Paying Commissions? Mind Wage-Hour Rules to Prevent Problems


With the rise in wage and hour litigation, employers need to watch out for potential pitfalls in how they structure and operate compensation plans that include sales-based incentives and commissions. 

In a recent Littler Mendelson webinar, presenters Daniel Thieme and R. Brian Dixon outlined common mistakes and offered tips on how to keep commission-based pay plans in compliance with the Fair Labor Standards Act and state wage-hour laws.  

Clear Language and Definitions Matter

When drafting a plan where employee compensation is based on sales, employers should take care in defining key elements, such as deliverables, the term “earned,” and payment on termination, according to Thieme and Dixon. 

 The plan’s language needs to define what the deliverable is and what employees have to complete in order to trigger the employer’s obligation to pay them a certain percentage in commission. 

 A plan’s definition of the term “earned” should not only spell out the deliverable, but also the circumstances and conditions that apply to the earning of commission. When plans contain clear earning rules, they are generally enforced by the courts, Thieme and Dixon said. 

 Payment on termination is an important issue to address in earning definitions, but it’s also one of the tricky areas under state law. In many jurisdictions, courts will enforce language in a plan that says “if an employee resigns prior to payment by customer, the employee doesn’t earn commission.” The presenters added, however, that if a plan cuts off commissions at separation of employment, such language wouldn’t be likely to pass muster in nine states: California, Colorado, Kansas, Louisiana, Maryland, New Jersey, New York, Ohio, and Oregon.

Pick a Payment Method

Employers also need to choose a method for paying earned commission. One option is to link payments to the booking of sales, with salespeople earning a percentage of a sale’s value at the time they close the deal. Another common method links commissions to monthly revenue, with salespeople receiving payments over time as the company “recognizes” revenue from the sale.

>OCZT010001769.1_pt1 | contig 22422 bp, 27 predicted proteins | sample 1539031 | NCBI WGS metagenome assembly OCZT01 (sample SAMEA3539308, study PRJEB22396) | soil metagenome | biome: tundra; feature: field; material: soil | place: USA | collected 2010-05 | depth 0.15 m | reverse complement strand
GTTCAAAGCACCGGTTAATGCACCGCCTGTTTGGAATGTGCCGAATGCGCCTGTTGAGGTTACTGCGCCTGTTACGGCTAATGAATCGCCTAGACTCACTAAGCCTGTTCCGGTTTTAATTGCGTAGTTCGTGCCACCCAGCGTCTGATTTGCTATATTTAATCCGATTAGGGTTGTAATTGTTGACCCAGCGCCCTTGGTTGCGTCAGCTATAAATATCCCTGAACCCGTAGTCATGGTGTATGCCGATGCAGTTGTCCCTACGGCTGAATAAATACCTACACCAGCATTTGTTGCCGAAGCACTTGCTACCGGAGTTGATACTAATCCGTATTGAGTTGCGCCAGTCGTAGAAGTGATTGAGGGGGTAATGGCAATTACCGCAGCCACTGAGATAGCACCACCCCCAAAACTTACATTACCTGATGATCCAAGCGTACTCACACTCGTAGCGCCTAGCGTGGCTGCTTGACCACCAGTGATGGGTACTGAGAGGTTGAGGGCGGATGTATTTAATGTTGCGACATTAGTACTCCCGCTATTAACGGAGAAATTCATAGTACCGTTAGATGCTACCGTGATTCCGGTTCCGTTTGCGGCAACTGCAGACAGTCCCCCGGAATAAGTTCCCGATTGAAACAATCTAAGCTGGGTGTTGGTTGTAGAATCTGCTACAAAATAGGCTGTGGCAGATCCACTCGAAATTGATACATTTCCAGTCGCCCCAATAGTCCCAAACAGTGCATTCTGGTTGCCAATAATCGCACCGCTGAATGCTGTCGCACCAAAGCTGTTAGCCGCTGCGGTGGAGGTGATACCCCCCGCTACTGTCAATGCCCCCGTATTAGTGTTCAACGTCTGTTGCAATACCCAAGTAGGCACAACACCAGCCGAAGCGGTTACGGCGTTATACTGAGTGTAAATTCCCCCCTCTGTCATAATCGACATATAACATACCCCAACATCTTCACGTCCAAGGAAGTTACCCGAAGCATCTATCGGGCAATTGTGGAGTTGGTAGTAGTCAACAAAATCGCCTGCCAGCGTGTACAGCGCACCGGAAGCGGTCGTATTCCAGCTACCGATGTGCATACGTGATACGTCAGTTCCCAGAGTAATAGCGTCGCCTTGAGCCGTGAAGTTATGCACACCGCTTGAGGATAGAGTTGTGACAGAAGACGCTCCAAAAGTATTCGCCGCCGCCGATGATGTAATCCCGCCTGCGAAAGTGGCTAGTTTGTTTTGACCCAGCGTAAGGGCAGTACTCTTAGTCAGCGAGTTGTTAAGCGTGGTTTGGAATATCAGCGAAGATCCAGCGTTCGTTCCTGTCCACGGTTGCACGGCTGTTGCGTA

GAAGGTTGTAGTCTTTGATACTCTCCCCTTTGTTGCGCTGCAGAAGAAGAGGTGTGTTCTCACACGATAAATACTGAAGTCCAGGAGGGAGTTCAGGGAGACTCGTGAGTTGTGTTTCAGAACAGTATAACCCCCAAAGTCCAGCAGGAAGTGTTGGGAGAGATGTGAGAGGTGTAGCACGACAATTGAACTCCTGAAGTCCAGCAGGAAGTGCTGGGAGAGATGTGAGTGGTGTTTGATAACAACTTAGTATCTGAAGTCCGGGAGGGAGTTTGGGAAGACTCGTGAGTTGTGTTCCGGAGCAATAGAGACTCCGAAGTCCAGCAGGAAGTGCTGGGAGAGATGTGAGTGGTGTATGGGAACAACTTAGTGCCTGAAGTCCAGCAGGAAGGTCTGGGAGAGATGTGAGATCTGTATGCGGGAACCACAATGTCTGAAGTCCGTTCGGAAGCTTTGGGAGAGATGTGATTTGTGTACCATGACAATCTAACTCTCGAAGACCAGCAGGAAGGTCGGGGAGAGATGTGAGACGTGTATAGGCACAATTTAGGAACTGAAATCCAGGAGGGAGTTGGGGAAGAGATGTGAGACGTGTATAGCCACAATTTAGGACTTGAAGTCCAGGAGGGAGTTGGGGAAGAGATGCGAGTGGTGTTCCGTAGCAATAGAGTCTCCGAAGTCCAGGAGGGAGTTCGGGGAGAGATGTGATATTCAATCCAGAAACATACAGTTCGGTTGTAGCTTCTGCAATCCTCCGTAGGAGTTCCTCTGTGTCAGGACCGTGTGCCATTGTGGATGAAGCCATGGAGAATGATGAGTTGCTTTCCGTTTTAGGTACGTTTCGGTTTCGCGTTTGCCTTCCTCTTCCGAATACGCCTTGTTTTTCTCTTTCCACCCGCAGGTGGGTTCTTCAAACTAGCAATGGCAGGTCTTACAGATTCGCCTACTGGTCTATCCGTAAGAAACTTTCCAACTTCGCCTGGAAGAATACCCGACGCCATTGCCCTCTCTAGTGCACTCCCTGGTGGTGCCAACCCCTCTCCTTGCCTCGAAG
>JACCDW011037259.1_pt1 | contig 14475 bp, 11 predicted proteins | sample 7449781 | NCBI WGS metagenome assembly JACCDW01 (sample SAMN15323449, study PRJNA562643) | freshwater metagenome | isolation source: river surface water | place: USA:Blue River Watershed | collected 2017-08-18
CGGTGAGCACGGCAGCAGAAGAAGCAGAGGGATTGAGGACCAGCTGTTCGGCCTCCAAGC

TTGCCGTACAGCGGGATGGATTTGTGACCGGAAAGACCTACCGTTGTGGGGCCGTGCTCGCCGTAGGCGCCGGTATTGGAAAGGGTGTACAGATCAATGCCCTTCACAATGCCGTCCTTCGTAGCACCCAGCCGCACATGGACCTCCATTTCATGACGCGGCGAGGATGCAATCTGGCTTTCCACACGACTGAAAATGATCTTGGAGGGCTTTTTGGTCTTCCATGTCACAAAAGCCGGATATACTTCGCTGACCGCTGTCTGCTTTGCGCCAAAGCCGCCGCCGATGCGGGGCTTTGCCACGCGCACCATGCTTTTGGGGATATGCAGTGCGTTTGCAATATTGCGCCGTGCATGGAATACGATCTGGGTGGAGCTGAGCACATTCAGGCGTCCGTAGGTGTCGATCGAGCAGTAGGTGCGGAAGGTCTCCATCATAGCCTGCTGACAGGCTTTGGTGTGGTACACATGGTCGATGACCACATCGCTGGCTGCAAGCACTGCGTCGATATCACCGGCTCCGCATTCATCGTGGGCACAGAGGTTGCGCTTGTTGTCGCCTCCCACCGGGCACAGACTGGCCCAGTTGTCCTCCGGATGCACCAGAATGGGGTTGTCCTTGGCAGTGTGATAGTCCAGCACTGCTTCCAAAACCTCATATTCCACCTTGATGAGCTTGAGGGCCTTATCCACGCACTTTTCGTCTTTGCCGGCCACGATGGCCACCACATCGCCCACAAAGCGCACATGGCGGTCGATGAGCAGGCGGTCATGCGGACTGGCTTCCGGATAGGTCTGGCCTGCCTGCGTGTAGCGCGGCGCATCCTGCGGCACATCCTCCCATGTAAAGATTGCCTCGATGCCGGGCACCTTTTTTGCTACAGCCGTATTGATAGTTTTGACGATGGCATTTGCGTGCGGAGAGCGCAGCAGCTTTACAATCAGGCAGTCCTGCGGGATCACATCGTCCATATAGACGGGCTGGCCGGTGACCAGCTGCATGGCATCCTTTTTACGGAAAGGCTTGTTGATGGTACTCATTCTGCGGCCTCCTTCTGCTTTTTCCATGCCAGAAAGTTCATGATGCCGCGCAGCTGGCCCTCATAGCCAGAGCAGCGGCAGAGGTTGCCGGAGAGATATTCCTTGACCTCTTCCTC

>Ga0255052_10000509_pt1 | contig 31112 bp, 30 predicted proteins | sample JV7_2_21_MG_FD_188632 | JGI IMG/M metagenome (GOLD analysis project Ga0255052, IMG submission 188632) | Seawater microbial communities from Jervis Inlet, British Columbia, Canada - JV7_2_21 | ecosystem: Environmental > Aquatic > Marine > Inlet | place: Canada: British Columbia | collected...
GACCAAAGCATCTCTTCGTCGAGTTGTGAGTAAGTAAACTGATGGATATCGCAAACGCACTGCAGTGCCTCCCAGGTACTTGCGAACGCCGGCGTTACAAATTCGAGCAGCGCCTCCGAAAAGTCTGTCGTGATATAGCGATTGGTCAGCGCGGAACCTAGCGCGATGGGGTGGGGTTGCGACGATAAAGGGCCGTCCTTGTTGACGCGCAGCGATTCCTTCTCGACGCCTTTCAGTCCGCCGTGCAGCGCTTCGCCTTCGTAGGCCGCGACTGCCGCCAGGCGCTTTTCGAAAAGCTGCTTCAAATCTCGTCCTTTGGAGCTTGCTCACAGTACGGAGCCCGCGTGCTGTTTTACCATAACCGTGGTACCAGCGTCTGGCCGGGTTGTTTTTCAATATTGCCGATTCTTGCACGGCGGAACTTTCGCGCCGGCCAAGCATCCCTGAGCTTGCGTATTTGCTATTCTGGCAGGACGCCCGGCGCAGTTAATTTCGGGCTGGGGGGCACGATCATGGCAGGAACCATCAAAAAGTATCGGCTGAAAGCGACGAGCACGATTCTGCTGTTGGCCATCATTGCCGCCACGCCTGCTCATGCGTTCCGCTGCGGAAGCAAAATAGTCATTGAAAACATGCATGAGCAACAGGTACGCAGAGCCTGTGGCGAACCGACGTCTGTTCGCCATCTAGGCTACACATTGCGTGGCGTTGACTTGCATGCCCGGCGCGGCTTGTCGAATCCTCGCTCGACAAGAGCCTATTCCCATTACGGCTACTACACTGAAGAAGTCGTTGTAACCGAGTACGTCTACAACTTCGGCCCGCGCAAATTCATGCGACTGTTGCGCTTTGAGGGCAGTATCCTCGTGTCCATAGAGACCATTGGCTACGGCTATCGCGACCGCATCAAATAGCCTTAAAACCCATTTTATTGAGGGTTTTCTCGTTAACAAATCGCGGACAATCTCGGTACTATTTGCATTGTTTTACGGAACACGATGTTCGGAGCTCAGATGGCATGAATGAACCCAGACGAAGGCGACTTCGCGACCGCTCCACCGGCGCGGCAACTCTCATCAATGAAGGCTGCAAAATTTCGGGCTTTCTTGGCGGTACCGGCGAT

Thieme and Dixon said more companies seem to be paying on a monthly revenue basis, especially for long-term contracts. But they reminded employers about the nine states mentioned above, where revenue streaming in over a long period raises the payment-on-termination issue for salespeople who leave the company. 

Chargebacks Can Get Messy             

Cleaning up past overpayments by making deductions from current commissions might seem simple enough, but employers can run afoul of wage-hour laws if they don’t handle chargebacks properly. For example, some states require that employees sign off on any deductions from pay prior to an employer making such deductions.

The terms used in defining certain payments can make a big difference. Thieme and Dixon cited two terms in particular: “bonus” and “advance.” Money paid out as an advance generally isn’t considered “wages,” making it much easier for an employer to take back a portion of an advance. Therefore, the language in the plan should differentiate between the two types of payments and define when an employee will earn an advance.  

Don’t Forget Overtime, Minimum Wage

Thieme and Dixon predicted that there will be more litigation involving overtime liability with respect to commissioned employees. One of the issues they noted is the requirement under the FLSA’s white-collar exemption tests that employees receive a minimum base salary. Commissions can’t be counted toward the salary basis test, because “straight commission” isn’t within the definition of a “salary,” they said.

The FLSA also offers other options. The exemption for “outside salespersons” can be satisfied without meeting a salary test, and the exemption for “highly compensated employees” can be satisfied by including commissions and incentives as a portion of the six-figure annual income needed to qualify.

On the topic of commission payments and minimum wage requirements, Thieme and Dixon said some states regard commissions as not providing any compensation for non-sales time, and employers can’t cover such periods by stretching commissions. In states where this is an issue, some employers have decided to instead pay employees on an hourly basis. This is a trend that seems prevalent with employers in California, they said.






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